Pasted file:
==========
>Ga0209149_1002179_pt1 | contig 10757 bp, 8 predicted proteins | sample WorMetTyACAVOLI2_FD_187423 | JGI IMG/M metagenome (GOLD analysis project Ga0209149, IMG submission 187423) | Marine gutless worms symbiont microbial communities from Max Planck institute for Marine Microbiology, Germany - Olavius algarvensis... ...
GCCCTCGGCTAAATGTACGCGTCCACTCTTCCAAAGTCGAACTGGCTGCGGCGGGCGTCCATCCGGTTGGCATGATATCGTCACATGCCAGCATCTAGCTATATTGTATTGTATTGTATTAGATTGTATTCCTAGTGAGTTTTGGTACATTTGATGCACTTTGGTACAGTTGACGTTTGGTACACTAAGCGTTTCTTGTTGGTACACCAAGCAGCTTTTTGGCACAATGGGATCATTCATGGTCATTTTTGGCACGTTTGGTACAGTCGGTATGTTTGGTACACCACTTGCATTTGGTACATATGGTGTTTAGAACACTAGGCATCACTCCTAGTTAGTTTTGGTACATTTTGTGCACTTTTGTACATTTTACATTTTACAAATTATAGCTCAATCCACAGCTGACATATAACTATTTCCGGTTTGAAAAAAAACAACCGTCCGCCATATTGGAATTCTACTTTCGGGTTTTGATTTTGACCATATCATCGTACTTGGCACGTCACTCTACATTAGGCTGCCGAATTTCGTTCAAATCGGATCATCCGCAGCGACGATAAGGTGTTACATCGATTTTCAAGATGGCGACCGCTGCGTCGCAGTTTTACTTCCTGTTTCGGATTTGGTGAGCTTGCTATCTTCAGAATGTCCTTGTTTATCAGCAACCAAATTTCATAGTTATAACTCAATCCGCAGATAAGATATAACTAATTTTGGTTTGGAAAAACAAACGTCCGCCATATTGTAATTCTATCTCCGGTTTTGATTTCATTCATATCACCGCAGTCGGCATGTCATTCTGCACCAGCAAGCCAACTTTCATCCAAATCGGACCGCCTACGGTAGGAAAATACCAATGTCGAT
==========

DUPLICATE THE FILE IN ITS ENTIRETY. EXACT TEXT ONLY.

>Ga0209149_1002179_pt1 | contig 10757 bp, 8 predicted proteins | sample WorMetTyACAVOLI2_FD_187423 | JGI IMG/M metagenome (GOLD analysis project Ga0209149, IMG submission 187423) | Marine gutless worms symbiont microbial communities from Max Planck institute for Marine Microbiology, Germany - Olavius algarvensis... ...
GCCCTCGGCTAAATGTACGCGTCCACTCTTCCAAAGTCGAACTGGCTGCGGCGGGCGTCCATCCGGTTGGCATGATATCGTCACATGCCAGCATCTAGCTATATTGTATTGTATTGTATTAGATTGTATTCCTAGTGAGTTTTGGTACATTTGATGCACTTTGGTACAGTTGACGTTTGGTACACTAAGCGTTTCTTGTTGGTACACCAAGCAGCTTTTTGGCACAATGGGATCATTCATGGTCATTTTTGGCACGTTTGGTACAGTCGGTATGTTTGGTACACCACTTGCATTTGGTACATATGGTGTTTAGAACACTAGGCATCACTCCTAGTTAGTTTTGGTACATTTTGTGCACTTTTGTACATTTTACATTTTACAAATTATAGCTCAATCCACAGCTGACATATAACTATTTCCGGTTTGAAAAAAAACAACCGTCCGCCATATTGGAATTCTACTTTCGGGTTTTGATTTTGACCATATCATCGTACTTGGCACGTCACTCTACATTAGGCTGCCGAATTTCGTTCAAATCGGATCATCCGCAGCGACGATAAGGTGTTACATCGATTTTCAAGATGGCGACCGCTGCGTCGCAGTTTTACTTCCTGTTTCGGATTTGGTGAGCTTGCTATCTTCAGAATGTCCTTGTTTATCAGCAACCAAATTTCATAGTTATAACTCAATCCGCAGATAAGATATAACTAATTTTGGTTTGGAAAAACAAACGTCCGCCATATTGTAATTCTATCTCCGGTTTTGATTTCATTCATATCACCGCAGTCGGCATGTCATTCTGCACCAGCAAGCCAACTTTCATCCAAATCGGACCGCCTACGGTAGGAAAATACCAATGTCGAT